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Sex Before Marriage: Everyone’s Doing It, and That’s a Good Thing

By Periscope @periscopepost
World's worst public proposal Wedding rings. Photo credit: Goran Ratković

The background

Speaking out against the abstinence-only sex education offered by many schools in her homeland, American writer and blogger Jill Filipovic of The Guardian  wrote about her reasons to celebrate premarital sex. The article has become one of the newspaper’s most-read pieces this week and has prompted many to wonder whether the traditional values of chastity continue to hold relevance for the modern world.

Everyone’s doing it – so why be ashamed?

A fundamental element of Filipovic’s argument was the idea that premarital sex was a good thing simply because so many of us engage in it. Indeed, “95% of Americans don’t wait until their wedding night … Even among folks in my grandparents’ generation, nine out of ten of them had sex before they wed.” Sex before marriage is – as it has long been – the norm, and heaping judgment on those who partake in this overwhelmingly common custom is an arguably archaic and irrelevant position.

Premarital sex: it’s good for you

Still, as our mothers always told us: just because something’s popular, it doesn’t mean it’s right. Filipovic argued that having sex before marriage is not merely extremely common, it also has a number of personal, and even moral, advantages. First off, sex in and of itself has been shown to hold benefits for individuals’ physical and mental well-being. As Filipovic wrote, “in terms of happiness, sex is better than money, and having sex once a week instead of once a month is the “happiness equivalent” of an extra $50,000 a year.”

There are also arguments that suggest that premarital sex, and the more modern concepts of gender and relationships that often accompany it, make for a better marriage or long-term partnership. In Filipovic’s words, “people who marry early and/or hold traditional views on marriage and gender tend to have higher divorce rates and unhappier marriages,” while “couples who both work outside the home and also share housework duties have more sex” and independent, better-educated women who wait to marry later “have extremely low divorce rates.”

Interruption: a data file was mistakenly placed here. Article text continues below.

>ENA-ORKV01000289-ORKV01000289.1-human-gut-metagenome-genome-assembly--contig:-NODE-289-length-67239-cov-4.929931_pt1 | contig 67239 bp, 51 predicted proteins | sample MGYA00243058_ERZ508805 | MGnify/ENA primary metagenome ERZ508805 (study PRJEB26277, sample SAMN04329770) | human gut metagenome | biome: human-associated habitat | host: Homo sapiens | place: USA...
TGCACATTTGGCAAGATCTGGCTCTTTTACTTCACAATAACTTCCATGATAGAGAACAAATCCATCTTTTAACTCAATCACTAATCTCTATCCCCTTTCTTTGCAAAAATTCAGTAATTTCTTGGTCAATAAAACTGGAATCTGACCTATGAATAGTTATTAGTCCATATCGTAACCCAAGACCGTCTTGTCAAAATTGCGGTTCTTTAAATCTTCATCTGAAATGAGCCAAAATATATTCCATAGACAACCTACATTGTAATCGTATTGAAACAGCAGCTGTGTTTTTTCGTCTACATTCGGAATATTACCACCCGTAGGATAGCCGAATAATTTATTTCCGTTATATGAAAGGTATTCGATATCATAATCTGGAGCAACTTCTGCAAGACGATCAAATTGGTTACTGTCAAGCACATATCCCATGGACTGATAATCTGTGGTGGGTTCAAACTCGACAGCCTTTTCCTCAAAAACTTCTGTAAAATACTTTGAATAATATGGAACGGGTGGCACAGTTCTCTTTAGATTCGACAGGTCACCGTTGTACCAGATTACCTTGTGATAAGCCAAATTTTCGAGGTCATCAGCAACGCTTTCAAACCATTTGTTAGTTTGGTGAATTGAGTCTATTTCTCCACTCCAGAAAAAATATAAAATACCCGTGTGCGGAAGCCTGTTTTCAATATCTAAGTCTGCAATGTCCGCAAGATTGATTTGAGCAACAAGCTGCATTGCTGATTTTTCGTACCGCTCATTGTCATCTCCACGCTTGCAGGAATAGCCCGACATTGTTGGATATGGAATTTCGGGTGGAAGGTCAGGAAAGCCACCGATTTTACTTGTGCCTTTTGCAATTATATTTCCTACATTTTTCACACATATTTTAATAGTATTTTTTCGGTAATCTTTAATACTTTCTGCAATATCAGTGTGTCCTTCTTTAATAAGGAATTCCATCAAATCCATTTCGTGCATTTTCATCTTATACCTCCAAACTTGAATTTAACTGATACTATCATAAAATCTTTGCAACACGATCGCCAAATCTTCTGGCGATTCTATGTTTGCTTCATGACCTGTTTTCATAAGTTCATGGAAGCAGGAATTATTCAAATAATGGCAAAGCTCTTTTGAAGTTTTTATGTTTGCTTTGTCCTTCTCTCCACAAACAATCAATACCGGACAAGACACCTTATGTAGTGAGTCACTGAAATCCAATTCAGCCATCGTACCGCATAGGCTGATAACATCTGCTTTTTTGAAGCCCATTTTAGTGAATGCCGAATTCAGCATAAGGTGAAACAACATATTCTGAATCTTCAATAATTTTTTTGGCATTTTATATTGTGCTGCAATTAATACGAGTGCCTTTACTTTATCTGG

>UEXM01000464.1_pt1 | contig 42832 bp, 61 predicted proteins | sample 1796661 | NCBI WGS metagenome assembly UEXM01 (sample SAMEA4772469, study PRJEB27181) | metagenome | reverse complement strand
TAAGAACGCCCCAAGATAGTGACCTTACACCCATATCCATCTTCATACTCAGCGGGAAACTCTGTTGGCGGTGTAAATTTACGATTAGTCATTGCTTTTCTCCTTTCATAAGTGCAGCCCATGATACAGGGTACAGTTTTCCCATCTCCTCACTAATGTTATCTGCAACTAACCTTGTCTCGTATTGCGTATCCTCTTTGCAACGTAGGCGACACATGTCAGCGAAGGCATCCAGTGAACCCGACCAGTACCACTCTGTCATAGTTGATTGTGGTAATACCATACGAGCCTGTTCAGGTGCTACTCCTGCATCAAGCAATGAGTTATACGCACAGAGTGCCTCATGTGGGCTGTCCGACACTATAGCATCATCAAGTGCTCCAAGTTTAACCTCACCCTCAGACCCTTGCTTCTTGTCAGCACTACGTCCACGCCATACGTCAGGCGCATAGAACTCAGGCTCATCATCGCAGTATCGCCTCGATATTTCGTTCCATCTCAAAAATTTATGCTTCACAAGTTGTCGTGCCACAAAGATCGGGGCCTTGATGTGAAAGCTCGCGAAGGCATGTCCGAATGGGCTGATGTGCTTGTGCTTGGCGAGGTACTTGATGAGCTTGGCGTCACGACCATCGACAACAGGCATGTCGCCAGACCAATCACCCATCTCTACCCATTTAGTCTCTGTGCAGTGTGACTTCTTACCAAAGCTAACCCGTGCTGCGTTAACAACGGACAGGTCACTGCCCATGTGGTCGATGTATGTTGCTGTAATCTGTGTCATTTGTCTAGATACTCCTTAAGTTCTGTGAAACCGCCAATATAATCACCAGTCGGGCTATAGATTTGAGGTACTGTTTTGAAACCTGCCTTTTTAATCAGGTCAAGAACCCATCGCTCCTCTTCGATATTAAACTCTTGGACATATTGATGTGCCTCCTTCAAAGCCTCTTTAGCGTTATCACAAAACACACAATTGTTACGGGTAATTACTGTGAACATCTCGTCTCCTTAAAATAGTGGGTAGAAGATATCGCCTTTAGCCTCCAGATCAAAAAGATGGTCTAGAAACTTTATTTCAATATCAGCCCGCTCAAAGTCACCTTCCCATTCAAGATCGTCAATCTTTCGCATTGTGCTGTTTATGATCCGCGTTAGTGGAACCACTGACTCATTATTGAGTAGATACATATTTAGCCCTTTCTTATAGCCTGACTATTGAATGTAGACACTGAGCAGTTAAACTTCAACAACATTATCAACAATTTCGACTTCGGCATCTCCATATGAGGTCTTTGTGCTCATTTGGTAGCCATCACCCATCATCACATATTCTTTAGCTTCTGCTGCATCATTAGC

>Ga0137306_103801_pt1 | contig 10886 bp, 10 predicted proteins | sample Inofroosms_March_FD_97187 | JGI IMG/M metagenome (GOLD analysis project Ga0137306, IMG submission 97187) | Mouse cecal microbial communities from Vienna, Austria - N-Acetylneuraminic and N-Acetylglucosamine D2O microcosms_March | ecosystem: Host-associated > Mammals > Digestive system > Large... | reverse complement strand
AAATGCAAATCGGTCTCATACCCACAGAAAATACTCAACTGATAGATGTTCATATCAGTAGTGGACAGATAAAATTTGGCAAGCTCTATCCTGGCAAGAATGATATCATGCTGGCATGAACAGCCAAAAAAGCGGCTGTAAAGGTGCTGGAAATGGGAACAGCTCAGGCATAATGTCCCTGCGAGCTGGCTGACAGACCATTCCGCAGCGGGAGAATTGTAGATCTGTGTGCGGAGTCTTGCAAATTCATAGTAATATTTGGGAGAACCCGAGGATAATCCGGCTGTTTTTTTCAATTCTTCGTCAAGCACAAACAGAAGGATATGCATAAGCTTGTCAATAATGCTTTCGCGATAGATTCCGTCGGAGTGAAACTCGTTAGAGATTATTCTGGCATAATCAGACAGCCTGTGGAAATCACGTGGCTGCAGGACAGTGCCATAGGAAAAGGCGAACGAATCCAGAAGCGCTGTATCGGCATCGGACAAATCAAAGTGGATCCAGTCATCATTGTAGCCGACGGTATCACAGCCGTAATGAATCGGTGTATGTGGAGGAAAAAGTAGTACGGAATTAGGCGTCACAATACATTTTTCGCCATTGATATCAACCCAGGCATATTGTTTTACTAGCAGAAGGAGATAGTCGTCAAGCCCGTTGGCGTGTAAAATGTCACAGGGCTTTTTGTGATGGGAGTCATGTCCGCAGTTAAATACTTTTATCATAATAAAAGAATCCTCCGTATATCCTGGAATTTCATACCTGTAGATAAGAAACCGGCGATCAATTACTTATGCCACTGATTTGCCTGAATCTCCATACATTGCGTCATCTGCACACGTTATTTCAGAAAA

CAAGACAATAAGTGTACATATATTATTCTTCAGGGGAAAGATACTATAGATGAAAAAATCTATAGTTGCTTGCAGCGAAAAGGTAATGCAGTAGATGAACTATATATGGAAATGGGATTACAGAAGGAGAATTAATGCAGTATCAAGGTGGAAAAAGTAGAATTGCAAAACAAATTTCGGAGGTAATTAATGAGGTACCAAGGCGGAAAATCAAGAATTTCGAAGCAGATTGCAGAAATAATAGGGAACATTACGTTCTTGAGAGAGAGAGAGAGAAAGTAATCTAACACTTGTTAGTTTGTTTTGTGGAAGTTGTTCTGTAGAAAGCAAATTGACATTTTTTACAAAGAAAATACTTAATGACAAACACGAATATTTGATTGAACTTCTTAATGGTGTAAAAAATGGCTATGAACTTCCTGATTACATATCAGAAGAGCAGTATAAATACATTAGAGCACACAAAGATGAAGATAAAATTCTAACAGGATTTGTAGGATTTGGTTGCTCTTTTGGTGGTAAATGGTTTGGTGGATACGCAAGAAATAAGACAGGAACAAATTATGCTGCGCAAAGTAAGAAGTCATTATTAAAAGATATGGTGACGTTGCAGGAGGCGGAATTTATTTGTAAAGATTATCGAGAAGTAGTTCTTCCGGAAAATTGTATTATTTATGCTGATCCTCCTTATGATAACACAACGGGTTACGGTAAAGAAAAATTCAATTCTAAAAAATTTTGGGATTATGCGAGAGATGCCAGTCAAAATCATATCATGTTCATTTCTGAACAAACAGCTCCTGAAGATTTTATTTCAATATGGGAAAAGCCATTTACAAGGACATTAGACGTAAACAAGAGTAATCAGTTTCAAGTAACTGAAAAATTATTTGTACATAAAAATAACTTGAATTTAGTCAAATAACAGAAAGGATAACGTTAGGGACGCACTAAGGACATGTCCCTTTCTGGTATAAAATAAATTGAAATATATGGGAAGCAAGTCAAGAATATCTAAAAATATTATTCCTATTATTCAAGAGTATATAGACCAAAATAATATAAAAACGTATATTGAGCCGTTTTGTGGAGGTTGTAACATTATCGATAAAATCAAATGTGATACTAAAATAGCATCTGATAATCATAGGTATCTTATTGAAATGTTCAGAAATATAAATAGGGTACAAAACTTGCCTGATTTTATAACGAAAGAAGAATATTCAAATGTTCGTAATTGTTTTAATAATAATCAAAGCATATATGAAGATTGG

The response

Filipovic’s piece garnered a good deal of praise among commenters, many of whom agreed that premarital sex and a more modern approach to relationships was something to celebrate, not be ashamed of. One recalled her grandmother anxiously warning her to never have sex before marriage, “Of course not, I told her; I had no intention of ever getting married.”  Another commentator said that despite his or her own Catholicism, they “completely disagree with the church’s teachings on this subject (amongst a few) and have spoken out against them. I can’t imagine having a fulfilling relationship without intimacy.”  Still, a more traditional outlook has persisted, and one commenter insisted that “all the couples I know that wait until marriage are still married and doing very well.”

Others wondered if perhaps the question of waiting for the wedding night was both outdated and un-British; one declared that “this article has virtually no relevance to British culture.” Jen Doll of The Atlantic Wire agreed that even in America, where religion continues to hold much more sway than it does in Britain, things have changed: “”virginity” past a certain age is regarded with more confusion and possibly even concern than the opposite. The 40-Year-Old Virgin is perhaps the most obvious cinematic example.” Yet, in Doll’s opinion, sexual empowerment is still often accompanied by “judgements or criticisms,” especially for women. In short, America – and perhaps Britain too –   remains “conflicted about things Puritanical and things Titillating.”

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